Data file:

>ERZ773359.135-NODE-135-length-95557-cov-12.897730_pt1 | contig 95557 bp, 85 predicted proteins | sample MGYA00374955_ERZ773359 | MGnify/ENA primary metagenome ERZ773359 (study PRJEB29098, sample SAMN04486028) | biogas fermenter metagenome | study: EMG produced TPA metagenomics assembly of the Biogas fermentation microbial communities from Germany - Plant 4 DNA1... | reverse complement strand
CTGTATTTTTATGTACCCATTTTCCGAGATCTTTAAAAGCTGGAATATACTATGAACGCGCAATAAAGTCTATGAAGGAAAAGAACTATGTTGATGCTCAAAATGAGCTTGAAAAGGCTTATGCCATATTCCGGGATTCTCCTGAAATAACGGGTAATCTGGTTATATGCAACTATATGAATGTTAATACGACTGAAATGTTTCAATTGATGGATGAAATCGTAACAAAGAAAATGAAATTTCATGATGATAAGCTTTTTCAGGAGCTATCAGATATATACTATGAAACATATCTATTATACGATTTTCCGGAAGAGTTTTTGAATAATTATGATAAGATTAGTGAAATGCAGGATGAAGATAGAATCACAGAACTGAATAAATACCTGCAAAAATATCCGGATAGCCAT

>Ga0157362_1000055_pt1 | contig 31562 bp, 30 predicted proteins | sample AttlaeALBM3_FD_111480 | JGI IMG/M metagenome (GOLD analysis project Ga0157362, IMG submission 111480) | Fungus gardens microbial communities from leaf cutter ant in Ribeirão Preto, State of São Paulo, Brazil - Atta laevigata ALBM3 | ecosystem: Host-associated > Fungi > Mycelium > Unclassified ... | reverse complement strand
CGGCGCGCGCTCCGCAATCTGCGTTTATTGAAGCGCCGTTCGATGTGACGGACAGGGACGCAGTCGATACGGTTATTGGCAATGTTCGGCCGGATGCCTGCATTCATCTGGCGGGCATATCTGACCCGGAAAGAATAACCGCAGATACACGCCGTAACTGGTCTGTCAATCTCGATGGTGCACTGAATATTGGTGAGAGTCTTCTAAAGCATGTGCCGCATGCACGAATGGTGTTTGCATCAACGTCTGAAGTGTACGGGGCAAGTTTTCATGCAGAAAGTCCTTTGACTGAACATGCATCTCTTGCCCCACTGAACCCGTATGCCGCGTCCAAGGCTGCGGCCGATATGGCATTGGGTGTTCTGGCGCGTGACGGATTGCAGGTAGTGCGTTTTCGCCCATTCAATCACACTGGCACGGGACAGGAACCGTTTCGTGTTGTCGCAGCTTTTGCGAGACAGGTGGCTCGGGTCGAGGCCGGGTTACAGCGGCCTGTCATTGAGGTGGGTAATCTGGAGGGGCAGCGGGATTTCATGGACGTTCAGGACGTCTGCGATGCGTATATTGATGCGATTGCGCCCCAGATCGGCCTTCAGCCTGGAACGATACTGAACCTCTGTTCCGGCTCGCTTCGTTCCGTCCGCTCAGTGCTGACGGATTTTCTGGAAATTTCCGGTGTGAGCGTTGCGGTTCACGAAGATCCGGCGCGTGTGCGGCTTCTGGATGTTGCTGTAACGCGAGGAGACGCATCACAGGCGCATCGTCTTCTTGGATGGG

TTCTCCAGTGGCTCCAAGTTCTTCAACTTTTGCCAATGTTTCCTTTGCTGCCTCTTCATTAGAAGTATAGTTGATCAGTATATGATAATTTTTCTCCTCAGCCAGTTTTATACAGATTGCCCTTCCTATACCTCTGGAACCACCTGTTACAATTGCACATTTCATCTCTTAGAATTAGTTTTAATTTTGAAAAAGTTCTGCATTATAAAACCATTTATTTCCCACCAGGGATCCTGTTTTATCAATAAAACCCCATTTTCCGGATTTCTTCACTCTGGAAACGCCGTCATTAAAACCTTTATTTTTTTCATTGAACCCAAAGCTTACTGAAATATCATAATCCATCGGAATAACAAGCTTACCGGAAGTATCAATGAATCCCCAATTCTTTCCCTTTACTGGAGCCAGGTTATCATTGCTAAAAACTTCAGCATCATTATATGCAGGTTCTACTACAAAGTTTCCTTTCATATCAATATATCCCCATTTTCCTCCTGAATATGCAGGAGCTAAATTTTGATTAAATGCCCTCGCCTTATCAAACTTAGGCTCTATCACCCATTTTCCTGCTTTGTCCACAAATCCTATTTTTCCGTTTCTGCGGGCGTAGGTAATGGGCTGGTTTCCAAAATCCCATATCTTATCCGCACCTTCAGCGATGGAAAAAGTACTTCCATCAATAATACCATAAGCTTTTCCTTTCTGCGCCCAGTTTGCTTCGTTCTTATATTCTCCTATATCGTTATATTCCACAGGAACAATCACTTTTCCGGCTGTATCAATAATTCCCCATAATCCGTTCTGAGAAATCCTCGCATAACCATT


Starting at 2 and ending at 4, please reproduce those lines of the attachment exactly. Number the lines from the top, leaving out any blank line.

CTGTATTTTTATGTACCCATTTTCCGAGATCTTTAAAAGCTGGAATATACTATGAACGCGCAATAAAGTCTATGAAGGAAAAGAACTATGTTGATGCTCAAAATGAGCTTGAAAAGGCTTATGCCATATTCCGGGATTCTCCTGAAATAACGGGTAATCTGGTTATATGCAACTATATGAATGTTAATACGACTGAAATGTTTCAATTGATGGATGAAATCGTAACAAAGAAAATGAAATTTCATGATGATAAGCTTTTTCAGGAGCTATCAGATATATACTATGAAACATATCTATTATACGATTTTCCGGAAGAGTTTTTGAATAATTATGATAAGATTAGTGAAATGCAGGATGAAGATAGAATCACAGAACTGAATAAATACCTGCAAAAATATCCGGATAGCCAT

>Ga0157362_1000055_pt1 | contig 31562 bp, 30 predicted proteins | sample AttlaeALBM3_FD_111480 | JGI IMG/M metagenome (GOLD analysis project Ga0157362, IMG submission 111480) | Fungus gardens microbial communities from leaf cutter ant in Ribeirão Preto, State of São Paulo, Brazil - Atta laevigata ALBM3 | ecosystem: Host-associated > Fungi > Mycelium > Unclassified ... | reverse complement strand
CGGCGCGCGCTCCGCAATCTGCGTTTATTGAAGCGCCGTTCGATGTGACGGACAGGGACGCAGTCGATACGGTTATTGGCAATGTTCGGCCGGATGCCTGCATTCATCTGGCGGGCATATCTGACCCGGAAAGAATAACCGCAGATACACGCCGTAACTGGTCTGTCAATCTCGATGGTGCACTGAATATTGGTGAGAGTCTTCTAAAGCATGTGCCGCATGCACGAATGGTGTTTGCATCAACGTCTGAAGTGTACGGGGCAAGTTTTCATGCAGAAAGTCCTTTGACTGAACATGCATCTCTTGCCCCACTGAACCCGTATGCCGCGTCCAAGGCTGCGGCCGATATGGCATTGGGTGTTCTGGCGCGTGACGGATTGCAGGTAGTGCGTTTTCGCCCATTCAATCACACTGGCACGGGACAGGAACCGTTTCGTGTTGTCGCAGCTTTTGCGAGACAGGTGGCTCGGGTCGAGGCCGGGTTACAGCGGCCTGTCATTGAGGTGGGTAATCTGGAGGGGCAGCGGGATTTCATGGACGTTCAGGACGTCTGCGATGCGTATATTGATGCGATTGCGCCCCAGATCGGCCTTCAGCCTGGAACGATACTGAACCTCTGTTCCGGCTCGCTTCGTTCCGTCCGCTCAGTGCTGACGGATTTTCTGGAAATTTCCGGTGTGAGCGTTGCGGTTCACGAAGATCCGGCGCGTGTGCGGCTTCTGGATGTTGCTGTAACGCGAGGAGACGCATCACAGGCGCATCGTCTTCTTGGATGGG